I feel like I always start this thing with a "sorry", but I really am sorry there's been such a delay since my last post. I have thought about posting many times - finding the physical and intellectual energy to get it done is another story.

Here's the latest:

I've made it through 7 treatments, which means only 1 more to go! The last three treatments have been with a new chemo drug, which means getting used to a whole new set of side effects both at treatment and after treatment. The struggles have come down to two things:

1. At treatment, I have struggled with having an allergic reaction to the medicine as they give it to me. Everyone says this isn't uncommon, but it's a little disconcerting to know that the drug they are giving you to make you better can also throw you into anaphylactic shock. Fortunately, my reaction hasn't been that severe yet - some tightness in my throat and chest and instantaneous back pain. Unfortunately, the reaction has gotten worse each time. Want to see three nurses come running? Hit the call light after two previous reactions. This past Wednesday they didn't even bother to close the door to my room. They just all went out to the station (about 10 feet from my room) and stared at the door until I hit the light. These ladies are taking SUCH good care of me. They had my pumped full of drugs in no time, and I was feeling better in just a couple minutes. I am really thankful we only have to do this one more time...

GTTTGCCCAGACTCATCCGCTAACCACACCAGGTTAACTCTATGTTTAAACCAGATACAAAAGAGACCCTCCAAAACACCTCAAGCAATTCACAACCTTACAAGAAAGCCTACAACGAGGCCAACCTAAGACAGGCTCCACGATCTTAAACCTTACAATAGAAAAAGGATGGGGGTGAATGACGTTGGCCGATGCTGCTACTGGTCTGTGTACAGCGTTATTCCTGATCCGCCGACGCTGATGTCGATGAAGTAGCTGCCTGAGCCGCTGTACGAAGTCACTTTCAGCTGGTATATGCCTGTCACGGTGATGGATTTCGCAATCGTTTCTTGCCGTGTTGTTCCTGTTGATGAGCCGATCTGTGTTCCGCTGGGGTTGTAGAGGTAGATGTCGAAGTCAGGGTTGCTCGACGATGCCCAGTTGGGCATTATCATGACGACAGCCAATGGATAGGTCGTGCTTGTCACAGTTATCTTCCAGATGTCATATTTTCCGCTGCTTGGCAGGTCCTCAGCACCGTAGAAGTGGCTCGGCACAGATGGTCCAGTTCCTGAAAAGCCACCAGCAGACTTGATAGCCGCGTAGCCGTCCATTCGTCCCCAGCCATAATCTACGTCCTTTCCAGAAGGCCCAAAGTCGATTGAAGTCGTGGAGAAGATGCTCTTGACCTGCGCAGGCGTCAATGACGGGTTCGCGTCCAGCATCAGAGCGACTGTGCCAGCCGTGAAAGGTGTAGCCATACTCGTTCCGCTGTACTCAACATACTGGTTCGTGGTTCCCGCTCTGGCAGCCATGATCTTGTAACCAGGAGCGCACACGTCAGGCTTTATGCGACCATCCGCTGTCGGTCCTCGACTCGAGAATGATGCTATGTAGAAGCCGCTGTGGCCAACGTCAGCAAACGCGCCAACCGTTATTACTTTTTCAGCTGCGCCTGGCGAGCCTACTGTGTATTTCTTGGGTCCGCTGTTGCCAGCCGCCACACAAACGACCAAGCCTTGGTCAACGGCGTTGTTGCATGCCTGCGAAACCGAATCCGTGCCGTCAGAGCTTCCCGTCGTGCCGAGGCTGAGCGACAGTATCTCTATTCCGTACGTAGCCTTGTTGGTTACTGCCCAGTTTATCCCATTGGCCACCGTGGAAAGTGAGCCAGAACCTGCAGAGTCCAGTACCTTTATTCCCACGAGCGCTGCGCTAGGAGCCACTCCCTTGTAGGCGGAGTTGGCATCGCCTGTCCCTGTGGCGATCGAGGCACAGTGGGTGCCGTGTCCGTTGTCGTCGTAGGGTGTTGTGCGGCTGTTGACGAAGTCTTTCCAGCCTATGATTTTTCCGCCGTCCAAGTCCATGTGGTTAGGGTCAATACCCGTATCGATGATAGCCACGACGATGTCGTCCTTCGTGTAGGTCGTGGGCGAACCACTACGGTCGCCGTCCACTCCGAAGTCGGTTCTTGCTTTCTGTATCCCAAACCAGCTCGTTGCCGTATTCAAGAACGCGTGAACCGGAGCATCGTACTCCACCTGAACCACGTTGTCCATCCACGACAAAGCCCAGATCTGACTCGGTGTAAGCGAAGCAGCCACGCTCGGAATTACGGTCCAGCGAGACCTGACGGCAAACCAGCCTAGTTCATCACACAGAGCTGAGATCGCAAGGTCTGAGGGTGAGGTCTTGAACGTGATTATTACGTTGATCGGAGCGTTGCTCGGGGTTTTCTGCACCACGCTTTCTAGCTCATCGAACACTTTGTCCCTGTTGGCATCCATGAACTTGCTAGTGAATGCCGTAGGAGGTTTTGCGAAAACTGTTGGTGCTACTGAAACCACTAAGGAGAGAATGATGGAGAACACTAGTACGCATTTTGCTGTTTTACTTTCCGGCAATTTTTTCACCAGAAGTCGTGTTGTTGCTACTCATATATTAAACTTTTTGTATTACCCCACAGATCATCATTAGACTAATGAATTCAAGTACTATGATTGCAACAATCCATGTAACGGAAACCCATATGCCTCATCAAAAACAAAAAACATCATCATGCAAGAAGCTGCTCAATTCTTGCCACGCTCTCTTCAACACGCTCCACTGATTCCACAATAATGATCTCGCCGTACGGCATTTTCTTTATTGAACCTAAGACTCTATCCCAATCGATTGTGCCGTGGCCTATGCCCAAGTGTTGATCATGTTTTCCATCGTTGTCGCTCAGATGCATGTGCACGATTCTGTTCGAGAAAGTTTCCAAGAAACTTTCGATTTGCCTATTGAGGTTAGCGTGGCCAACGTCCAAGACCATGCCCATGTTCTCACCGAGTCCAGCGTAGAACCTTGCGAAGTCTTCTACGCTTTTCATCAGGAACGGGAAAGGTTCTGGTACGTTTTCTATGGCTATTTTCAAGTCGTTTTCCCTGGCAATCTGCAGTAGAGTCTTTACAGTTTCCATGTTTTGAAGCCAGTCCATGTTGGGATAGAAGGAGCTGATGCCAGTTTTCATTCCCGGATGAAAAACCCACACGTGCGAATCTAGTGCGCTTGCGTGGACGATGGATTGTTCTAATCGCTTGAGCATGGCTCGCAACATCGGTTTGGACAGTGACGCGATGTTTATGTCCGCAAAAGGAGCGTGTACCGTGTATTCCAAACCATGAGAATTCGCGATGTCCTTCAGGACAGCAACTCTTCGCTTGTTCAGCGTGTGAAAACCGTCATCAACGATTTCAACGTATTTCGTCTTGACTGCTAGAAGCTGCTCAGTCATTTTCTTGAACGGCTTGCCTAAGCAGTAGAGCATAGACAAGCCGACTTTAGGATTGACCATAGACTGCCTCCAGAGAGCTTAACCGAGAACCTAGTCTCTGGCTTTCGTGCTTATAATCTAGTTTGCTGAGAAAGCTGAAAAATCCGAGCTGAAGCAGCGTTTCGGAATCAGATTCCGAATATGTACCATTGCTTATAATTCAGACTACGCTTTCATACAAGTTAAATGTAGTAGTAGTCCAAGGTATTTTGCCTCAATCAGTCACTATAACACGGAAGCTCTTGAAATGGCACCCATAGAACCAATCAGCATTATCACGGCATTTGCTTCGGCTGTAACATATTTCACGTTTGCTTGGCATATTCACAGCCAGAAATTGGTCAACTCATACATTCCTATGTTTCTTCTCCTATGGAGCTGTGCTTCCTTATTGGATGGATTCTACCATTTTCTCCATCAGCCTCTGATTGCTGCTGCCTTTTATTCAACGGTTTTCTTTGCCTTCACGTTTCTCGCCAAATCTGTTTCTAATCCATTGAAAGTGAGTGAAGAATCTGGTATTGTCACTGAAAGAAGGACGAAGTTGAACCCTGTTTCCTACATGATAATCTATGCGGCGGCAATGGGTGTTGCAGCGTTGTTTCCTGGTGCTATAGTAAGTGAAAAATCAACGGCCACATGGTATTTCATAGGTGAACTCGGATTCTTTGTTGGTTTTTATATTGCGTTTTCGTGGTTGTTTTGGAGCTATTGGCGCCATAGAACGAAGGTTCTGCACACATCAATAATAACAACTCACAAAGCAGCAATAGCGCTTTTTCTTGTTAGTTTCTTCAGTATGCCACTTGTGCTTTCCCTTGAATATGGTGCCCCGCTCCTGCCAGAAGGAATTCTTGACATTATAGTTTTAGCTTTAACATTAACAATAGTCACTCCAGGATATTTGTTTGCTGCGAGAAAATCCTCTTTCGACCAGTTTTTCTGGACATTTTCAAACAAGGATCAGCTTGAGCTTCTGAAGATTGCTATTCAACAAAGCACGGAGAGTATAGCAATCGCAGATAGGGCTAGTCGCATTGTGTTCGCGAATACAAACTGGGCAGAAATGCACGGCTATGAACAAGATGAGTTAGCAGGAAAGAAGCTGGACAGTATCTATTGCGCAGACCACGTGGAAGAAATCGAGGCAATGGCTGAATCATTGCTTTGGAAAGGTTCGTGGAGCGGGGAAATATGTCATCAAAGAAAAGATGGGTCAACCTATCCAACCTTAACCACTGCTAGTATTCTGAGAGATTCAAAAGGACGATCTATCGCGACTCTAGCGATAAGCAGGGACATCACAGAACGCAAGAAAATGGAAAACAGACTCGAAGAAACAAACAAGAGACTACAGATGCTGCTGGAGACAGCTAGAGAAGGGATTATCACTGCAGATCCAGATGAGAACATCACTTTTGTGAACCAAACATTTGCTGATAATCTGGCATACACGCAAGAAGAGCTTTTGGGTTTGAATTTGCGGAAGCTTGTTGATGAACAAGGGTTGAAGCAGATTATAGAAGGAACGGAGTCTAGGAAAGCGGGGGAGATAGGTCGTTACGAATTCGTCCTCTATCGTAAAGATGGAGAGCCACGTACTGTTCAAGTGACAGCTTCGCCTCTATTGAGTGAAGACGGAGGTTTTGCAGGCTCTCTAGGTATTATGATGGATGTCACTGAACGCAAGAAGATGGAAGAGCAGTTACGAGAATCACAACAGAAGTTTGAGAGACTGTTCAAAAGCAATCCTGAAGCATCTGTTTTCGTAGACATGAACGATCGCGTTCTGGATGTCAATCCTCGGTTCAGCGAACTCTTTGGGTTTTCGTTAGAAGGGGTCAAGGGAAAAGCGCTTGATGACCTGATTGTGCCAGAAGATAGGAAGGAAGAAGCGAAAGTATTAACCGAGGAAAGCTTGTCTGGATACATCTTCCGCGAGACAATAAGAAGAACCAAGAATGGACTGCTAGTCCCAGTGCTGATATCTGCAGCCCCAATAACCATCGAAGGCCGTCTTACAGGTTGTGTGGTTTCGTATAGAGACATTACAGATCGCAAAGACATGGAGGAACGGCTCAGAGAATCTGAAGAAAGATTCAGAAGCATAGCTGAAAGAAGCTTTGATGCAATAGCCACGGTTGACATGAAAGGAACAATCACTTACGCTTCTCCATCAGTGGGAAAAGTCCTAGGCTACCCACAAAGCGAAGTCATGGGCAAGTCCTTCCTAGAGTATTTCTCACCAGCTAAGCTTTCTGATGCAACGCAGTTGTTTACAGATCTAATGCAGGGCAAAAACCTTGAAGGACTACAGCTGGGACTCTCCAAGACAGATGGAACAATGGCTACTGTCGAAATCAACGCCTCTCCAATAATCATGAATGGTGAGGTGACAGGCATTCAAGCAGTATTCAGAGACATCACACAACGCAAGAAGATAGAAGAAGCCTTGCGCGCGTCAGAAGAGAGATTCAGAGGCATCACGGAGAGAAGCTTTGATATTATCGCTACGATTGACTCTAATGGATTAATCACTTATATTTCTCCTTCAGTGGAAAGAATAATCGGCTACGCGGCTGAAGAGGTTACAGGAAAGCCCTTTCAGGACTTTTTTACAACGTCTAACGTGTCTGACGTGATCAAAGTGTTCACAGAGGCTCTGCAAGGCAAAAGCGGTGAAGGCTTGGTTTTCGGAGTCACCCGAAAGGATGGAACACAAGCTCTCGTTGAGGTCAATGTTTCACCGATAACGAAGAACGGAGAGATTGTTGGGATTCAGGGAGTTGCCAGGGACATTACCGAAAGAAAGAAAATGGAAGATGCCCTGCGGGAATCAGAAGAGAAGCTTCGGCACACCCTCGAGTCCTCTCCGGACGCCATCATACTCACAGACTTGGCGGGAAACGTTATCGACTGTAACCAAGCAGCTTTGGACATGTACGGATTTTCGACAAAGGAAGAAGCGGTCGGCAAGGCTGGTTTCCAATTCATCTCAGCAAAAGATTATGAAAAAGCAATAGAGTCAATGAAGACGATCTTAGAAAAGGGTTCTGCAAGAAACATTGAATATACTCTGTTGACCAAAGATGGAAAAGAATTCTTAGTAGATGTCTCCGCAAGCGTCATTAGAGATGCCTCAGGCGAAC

2. Once treatment is done, my big struggle has been pain. Pain everywhere. Some call it muscle pain, others call it bone pain - I call it pain. This seems to kick in around day 3, and not let up until day 6 or 7 following treatment. I've tried a little of everything to help get rid of it - walking, spending lots of time stretching and using a foam roller to massage sore muscles, and drugs - from the over the counter stuff all the way up to narcotics.